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Finding a problem
As a data scientist in the organization, you don’t search for a nail just because you have a hammer. There’s a couple of standard starting points for most data science projects.
Most projects start with a business problem — either it’s already known or you have to figure that out. Some teams will have well-defined problems at hand, such as — how to segment customers to make email marketing more cost-effective? How to improve the process of credit approval with machine learning (ML)? Or how to identify frauds in customer transactions?
Once you’ve identified the problem then you start to think about a solution.
Sometimes businesses will already have a data science/ML solution in production (e.g. fraud detection algorithm in production). In those situations, your responsibility is either to maintain the system and monitor for possible drifts, or to introduce a new solution that improves upon an existing one (e.g. higher accuracy rate).
A second possible starting point is a given dataset. Organizations often generate a wealth of information that never gets used. So as a data scientist in the organization, you could do data mining to find out what actionable insights you can discover. These may sound like entry-level analytics problems, but often businesses are immensely benefited from such insights.
Working on the problem
Now that you have a problem to solve, naturally, the next step is to find out how to solve it.
You could always break the problem into smaller pieces. For example, if you are trying to make a revenue forecast for the next year, you do not immediately install Facebook Prophet and jump into forecasting.
Instead, you search for relevant information to understand the historical patterns in sales; how’s the sales currently trending; how’s the demand trending in the market; what other competitors are doing; etc.
You gather as much background information as possible from different sources to understand the problem from different angles — zooming out before zooming in. A good data scientist will allocate a good portion of their time doing the background work before jumping onto Jupyter notebook.
Thinking through the methodology
Once you’ve done the due diligence on background research, you are not yet thinking about models, tools, visualization techniques.
You are thinking about a methodological process that will guide you through answering the question. You layout a list of datasets needed, locate where to find them and how to get a hold of the data. Getting data from someone else’s computer to yours is more difficult than you think!
Having an overall process in your mind or written on paper helps a lot. It’s kind of similar in academic settings where you write your research proposal before actually executing the research; things may change along the way but you have the big picture in mind right from the start.
What tools are needed?
In this step, you are thinking about what tools can help answer the question. If it’s a forecasting problem, should a time series forecasting model work? Or is it a linear regression problem instead? Do you need GIS technology? Is there a good package in R or Python that you can rely upon?
Once you have explored all available options and decided on a particular set of tools, you are now ready to go hunting data. Data that you need can be a multi-million rows dataset or may very well be a hundred data points — depending on your problem and the model you choose.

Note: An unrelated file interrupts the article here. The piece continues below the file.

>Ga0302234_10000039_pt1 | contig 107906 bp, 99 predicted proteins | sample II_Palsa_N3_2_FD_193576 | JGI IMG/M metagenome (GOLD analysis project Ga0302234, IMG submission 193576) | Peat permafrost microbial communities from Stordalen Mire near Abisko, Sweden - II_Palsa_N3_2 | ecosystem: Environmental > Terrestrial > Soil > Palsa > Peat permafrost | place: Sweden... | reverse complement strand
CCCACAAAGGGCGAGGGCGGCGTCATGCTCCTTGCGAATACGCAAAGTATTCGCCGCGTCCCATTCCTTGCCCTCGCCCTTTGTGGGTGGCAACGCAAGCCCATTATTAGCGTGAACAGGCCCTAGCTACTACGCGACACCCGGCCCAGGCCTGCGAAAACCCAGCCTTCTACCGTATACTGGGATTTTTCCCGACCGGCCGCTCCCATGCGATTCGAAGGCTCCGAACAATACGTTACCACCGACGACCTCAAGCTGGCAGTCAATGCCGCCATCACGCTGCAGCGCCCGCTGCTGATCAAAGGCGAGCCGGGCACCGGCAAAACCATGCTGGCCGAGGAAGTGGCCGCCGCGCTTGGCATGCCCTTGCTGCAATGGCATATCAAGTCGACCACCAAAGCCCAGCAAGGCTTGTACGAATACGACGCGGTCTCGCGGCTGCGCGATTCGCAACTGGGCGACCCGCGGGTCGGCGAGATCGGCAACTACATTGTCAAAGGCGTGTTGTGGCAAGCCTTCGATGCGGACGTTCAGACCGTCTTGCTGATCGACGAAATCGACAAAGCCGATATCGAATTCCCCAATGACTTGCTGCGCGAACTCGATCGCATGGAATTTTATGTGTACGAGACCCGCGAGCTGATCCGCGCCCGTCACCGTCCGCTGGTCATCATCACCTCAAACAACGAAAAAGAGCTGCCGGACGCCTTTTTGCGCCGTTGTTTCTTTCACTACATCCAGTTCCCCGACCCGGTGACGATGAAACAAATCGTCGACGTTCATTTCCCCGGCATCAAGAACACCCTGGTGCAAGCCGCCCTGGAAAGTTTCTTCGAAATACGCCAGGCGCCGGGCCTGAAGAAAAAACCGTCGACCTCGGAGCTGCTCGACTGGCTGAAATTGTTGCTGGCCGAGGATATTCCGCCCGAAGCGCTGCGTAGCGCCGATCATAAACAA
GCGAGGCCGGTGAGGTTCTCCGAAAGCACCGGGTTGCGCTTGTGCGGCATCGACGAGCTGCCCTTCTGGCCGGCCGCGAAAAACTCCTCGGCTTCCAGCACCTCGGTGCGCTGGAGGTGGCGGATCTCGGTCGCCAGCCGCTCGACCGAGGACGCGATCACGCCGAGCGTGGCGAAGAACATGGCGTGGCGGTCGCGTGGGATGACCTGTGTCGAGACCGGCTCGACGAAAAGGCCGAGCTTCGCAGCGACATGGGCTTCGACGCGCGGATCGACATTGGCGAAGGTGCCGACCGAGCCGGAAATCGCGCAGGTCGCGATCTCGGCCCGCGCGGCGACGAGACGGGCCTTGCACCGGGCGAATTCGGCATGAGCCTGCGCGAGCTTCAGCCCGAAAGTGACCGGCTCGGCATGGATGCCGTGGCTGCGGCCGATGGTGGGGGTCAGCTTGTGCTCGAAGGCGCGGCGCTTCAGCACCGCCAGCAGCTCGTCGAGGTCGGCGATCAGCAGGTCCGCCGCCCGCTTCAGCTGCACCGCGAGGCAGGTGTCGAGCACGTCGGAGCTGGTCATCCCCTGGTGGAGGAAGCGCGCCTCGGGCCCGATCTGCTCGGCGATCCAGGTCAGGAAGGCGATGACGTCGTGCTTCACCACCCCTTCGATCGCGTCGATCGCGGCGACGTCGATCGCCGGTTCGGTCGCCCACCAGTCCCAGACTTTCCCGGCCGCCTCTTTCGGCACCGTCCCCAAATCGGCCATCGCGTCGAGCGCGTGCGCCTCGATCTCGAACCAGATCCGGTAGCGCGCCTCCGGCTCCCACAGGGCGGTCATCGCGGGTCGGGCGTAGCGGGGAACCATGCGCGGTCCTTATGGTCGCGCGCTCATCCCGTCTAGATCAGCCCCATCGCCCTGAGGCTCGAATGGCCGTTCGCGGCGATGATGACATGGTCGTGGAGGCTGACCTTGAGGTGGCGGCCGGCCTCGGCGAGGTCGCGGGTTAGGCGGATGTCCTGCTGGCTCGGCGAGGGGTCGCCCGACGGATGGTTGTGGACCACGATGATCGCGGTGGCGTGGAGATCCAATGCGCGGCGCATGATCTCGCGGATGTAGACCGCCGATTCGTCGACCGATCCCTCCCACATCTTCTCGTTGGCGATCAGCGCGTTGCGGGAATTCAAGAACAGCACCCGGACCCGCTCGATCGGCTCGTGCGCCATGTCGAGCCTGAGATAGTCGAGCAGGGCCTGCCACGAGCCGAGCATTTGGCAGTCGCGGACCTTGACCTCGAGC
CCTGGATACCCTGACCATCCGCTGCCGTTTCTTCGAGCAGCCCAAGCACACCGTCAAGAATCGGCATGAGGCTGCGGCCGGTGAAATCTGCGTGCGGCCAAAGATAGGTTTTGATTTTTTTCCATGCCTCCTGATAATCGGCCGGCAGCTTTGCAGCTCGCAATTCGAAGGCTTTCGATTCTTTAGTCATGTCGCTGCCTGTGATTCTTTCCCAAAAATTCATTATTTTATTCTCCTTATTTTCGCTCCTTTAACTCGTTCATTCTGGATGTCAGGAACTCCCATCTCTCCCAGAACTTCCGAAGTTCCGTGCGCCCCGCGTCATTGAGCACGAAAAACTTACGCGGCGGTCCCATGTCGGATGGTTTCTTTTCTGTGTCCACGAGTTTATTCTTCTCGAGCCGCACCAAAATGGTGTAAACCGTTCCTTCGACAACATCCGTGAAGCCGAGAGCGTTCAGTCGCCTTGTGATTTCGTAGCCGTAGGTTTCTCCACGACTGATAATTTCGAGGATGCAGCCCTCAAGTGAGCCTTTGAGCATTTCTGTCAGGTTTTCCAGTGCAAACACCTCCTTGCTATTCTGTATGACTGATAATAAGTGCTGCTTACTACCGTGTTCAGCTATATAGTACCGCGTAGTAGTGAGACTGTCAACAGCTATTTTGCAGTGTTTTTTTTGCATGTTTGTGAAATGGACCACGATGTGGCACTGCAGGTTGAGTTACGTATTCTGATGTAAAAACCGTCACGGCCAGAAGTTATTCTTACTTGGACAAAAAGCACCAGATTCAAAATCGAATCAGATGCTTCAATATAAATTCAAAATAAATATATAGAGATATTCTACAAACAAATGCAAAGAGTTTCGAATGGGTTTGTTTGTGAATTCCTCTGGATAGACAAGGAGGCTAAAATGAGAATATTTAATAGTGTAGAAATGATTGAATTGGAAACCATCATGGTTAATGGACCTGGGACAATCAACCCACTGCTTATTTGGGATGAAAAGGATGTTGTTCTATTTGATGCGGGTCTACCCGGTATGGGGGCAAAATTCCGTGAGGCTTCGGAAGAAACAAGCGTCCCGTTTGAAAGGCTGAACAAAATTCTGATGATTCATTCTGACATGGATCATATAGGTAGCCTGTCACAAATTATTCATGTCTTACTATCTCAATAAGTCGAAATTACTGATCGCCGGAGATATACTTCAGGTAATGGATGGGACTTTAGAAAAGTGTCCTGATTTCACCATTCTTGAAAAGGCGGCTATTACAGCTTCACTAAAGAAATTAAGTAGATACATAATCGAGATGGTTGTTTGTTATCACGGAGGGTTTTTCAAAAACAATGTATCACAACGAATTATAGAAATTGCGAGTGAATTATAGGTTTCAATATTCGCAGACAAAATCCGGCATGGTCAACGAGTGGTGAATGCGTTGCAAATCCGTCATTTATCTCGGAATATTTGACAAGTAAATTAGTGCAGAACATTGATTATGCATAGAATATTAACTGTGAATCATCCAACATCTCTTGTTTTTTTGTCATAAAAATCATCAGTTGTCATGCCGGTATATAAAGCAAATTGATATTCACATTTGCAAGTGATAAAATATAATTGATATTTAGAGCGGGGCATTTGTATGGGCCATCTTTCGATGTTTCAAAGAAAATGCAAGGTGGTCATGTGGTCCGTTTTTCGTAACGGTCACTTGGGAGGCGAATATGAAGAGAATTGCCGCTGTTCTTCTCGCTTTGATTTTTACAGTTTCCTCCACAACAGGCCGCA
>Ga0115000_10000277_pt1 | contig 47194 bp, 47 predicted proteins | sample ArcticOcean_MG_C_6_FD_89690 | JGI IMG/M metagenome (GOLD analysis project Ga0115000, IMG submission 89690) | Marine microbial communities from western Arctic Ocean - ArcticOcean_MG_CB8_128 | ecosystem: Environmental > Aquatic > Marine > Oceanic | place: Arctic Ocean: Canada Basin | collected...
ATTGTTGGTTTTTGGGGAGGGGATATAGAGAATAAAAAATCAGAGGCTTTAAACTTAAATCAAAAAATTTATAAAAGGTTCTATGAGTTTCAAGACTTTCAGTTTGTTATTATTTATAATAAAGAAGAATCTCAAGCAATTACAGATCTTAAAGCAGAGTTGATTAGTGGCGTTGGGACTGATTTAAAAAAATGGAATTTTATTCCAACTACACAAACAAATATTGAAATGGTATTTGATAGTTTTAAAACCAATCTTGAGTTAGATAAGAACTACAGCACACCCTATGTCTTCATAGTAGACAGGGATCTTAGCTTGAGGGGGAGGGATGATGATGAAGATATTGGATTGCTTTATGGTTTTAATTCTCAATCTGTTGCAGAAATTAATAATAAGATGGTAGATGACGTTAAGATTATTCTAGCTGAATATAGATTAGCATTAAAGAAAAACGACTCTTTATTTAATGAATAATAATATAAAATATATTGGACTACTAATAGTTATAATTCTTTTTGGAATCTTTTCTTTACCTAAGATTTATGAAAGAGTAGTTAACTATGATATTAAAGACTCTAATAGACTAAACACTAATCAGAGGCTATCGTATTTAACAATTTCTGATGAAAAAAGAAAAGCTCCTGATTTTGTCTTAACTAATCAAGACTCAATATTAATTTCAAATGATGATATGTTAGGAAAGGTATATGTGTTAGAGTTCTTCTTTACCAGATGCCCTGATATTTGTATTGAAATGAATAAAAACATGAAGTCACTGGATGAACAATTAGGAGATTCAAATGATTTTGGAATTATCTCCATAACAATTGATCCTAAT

Have you found the required data for the chosen model? If yes, you are good to go build your model. But if you don’t have all the required inputs, you should stop here and go back to the methodological process in step 2. Maybe there are other tools/methods that don’t require time series data? How about a system dynamic model that does not require a large dataset?
If you haven’t heard it before, get ready to be shocked. Modeling is the easiest part of the data science workflow. It is well known in the industry that 80% (more or less) of time spent in a project goes into data cleaning, feature engineering etc.
Most of the model building and model testing process is pretty standardized. For example, if you are implementing a classification problem:
- first, you define your independent and dependent variables and then split the data into training, validation and testing set
- then you run a baseline model (e.g. Logistic Regression) to compare the performance of other models against that baseline
- next, you run several other models — SVM, Decision Trees, Random Forests, Bagging , AdaBoost, XGBoost as many as you wish — all with default hyperparameters.
- select one or two best performing models for hyperparameter tuning (can you guess why you are not using all models for hyperparameter tuning? I’ll answer it later).
- finally, you run several versions of the model with different combinations of hyperparameters, chosen either manually or through a GridSearch process.
The process above, with some iteration, gives you the best-performing model you are looking for. You are now ready to hand your model over to the engineering team for production.
Production and post-production
You’ll probably use Jupyter notebook or a similar environment for model experimentation, but that’s not going into production. Mid- to large-sized organizations will have separate engineering teams who are responsible for transforming your code into more efficient production quality codes and putting them into production.
An important point I should note here. The best-performing model according to your experimentation may not make into production. The final choice depends on several factors such as model explainability, complexity and the level of difficulty in maintaining the codebase.
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